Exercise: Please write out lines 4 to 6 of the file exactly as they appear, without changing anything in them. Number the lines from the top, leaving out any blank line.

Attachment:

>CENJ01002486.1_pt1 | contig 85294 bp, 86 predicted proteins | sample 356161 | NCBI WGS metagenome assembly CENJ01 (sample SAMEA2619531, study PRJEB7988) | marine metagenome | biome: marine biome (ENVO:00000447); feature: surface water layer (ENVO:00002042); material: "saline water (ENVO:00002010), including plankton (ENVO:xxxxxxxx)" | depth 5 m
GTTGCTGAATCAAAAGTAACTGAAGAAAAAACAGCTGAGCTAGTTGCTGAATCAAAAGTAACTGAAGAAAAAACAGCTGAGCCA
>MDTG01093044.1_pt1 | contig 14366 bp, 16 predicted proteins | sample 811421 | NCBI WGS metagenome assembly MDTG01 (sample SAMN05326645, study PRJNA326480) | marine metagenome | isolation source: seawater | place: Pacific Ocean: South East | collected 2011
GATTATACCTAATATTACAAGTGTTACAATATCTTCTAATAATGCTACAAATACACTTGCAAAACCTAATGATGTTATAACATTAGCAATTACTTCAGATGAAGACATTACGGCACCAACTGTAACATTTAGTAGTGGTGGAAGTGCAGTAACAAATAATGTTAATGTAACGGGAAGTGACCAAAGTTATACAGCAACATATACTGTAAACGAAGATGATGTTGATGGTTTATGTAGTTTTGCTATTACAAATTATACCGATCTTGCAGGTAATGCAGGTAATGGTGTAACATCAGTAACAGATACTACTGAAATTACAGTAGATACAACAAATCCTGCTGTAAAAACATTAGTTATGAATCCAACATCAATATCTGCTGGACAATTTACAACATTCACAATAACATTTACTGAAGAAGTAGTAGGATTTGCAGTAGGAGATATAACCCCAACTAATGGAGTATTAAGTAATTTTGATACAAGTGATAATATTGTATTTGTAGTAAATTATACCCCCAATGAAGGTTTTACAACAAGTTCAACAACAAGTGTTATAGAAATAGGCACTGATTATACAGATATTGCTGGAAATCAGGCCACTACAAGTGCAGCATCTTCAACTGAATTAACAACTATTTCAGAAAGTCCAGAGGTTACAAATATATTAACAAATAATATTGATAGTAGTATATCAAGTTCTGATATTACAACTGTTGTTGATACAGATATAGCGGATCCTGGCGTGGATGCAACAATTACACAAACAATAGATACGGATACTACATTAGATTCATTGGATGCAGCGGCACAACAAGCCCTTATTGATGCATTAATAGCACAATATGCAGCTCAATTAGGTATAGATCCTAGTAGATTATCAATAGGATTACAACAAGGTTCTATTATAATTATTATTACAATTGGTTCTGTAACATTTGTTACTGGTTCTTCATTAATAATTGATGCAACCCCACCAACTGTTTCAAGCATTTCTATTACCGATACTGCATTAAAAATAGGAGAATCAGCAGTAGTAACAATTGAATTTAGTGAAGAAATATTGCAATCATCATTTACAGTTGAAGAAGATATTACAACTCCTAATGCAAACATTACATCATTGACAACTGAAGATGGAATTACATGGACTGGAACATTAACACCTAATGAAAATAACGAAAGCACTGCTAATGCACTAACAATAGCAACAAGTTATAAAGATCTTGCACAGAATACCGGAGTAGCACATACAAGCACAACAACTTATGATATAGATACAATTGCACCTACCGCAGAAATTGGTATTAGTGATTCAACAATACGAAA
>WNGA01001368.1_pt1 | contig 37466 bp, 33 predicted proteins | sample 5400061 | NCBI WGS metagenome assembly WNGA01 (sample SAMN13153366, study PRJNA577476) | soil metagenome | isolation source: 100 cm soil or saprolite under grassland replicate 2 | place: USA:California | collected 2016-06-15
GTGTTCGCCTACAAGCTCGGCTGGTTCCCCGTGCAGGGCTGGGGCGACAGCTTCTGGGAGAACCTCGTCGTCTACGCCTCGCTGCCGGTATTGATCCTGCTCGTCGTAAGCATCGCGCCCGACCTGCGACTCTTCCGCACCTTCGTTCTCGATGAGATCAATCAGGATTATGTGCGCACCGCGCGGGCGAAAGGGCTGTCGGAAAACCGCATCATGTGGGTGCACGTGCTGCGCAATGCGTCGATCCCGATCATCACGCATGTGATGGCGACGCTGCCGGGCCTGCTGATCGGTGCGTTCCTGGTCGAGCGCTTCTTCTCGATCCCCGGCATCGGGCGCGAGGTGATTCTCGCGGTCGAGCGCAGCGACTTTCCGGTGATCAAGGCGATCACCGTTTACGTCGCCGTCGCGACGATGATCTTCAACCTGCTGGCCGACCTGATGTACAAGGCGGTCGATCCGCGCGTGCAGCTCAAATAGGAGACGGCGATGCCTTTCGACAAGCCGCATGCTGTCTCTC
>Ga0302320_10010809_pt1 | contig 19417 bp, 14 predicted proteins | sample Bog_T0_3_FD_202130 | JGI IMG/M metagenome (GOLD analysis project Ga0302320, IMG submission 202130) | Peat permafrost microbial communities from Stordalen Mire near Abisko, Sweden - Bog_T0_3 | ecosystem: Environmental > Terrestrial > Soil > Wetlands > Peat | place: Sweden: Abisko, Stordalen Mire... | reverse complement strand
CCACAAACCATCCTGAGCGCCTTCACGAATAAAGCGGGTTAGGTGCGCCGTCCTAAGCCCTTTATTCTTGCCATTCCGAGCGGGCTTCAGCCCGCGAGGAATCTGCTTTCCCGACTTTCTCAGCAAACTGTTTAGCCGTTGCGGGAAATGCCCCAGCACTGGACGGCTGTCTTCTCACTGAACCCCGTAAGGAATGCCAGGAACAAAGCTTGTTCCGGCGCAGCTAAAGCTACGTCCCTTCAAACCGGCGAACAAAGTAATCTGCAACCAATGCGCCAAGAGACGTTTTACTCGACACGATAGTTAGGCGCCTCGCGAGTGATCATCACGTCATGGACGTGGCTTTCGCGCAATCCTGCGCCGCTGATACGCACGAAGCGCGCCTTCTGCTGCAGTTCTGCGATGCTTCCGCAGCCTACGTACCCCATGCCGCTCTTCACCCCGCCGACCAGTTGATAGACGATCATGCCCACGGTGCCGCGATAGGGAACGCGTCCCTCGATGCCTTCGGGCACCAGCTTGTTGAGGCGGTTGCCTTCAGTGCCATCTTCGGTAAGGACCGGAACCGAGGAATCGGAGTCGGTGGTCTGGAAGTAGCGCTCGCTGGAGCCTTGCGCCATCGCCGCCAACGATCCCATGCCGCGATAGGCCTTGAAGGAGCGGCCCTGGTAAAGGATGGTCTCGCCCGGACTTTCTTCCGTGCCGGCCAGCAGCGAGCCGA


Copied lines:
GATTATACCTAATATTACAAGTGTTACAATATCTTCTAATAATGCTACAAATACACTTGCAAAACCTAATGATGTTATAACATTAGCAATTACTTCAGATGAAGACATTACGGCACCAACTGTAACATTTAGTAGTGGTGGAAGTGCAGTAACAAATAATGTTAATGTAACGGGAAGTGACCAAAGTTATACAGCAACATATACTGTAAACGAAGATGATGTTGATGGTTTATGTAGTTTTGCTATTACAAATTATACCGATCTTGCAGGTAATGCAGGTAATGGTGTAACATCAGTAACAGATACTACTGAAATTACAGTAGATACAACAAATCCTGCTGTAAAAACATTAGTTATGAATCCAACATCAATATCTGCTGGACAATTTACAACATTCACAATAACATTTACTGAAGAAGTAGTAGGATTTGCAGTAGGAGATATAACCCCAACTAATGGAGTATTAAGTAATTTTGATACAAGTGATAATATTGTATTTGTAGTAAATTATACCCCCAATGAAGGTTTTACAACAAGTTCAACAACAAGTGTTATAGAAATAGGCACTGATTATACAGATATTGCTGGAAATCAGGCCACTACAAGTGCAGCATCTTCAACTGAATTAACAACTATTTCAGAAAGTCCAGAGGTTACAAATATATTAACAAATAATATTGATAGTAGTATATCAAGTTCTGATATTACAACTGTTGTTGATACAGATATAGCGGATCCTGGCGTGGATGCAACAATTACACAAACAATAGATACGGATACTACATTAGATTCATTGGATGCAGCGGCACAACAAGCCCTTATTGATGCATTAATAGCACAATATGCAGCTCAATTAGGTATAGATCCTAGTAGATTATCAATAGGATTACAACAAGGTTCTATTATAATTATTATTACAATTGGTTCTGTAACATTTGTTACTGGTTCTTCATTAATAATTGATGCAACCCCACCAACTGTTTCAAGCATTTCTATTACCGATACTGCATTAAAAATAGGAGAATCAGCAGTAGTAACAATTGAATTTAGTGAAGAAATATTGCAATCATCATTTACAGTTGAAGAAGATATTACAACTCCTAATGCAAACATTACATCATTGACAACTGAAGATGGAATTACATGGACTGGAACATTAACACCTAATGAAAATAACGAAAGCACTGCTAATGCACTAACAATAGCAACAAGTTATAAAGATCTTGCACAGAATACCGGAGTAGCACATACAAGCACAACAACTTATGATATAGATACAATTGCACCTACCGCAGAAATTGGTATTAGTGATTCAACAATACGAAA
>WNGA01001368.1_pt1 | contig 37466 bp, 33 predicted proteins | sample 5400061 | NCBI WGS metagenome assembly WNGA01 (sample SAMN13153366, study PRJNA577476) | soil metagenome | isolation source: 100 cm soil or saprolite under grassland replicate 2 | place: USA:California | collected 2016-06-15
GTGTTCGCCTACAAGCTCGGCTGGTTCCCCGTGCAGGGCTGGGGCGACAGCTTCTGGGAGAACCTCGTCGTCTACGCCTCGCTGCCGGTATTGATCCTGCTCGTCGTAAGCATCGCGCCCGACCTGCGACTCTTCCGCACCTTCGTTCTCGATGAGATCAATCAGGATTATGTGCGCACCGCGCGGGCGAAAGGGCTGTCGGAAAACCGCATCATGTGGGTGCACGTGCTGCGCAATGCGTCGATCCCGATCATCACGCATGTGATGGCGACGCTGCCGGGCCTGCTGATCGGTGCGTTCCTGGTCGAGCGCTTCTTCTCGATCCCCGGCATCGGGCGCGAGGTGATTCTCGCGGTCGAGCGCAGCGACTTTCCGGTGATCAAGGCGATCACCGTTTACGTCGCCGTCGCGACGATGATCTTCAACCTGCTGGCCGACCTGATGTACAAGGCGGTCGATCCGCGCGTGCAGCTCAAATAGGAGACGGCGATGCCTTTCGACAAGCCGCATGCTGTCTCTC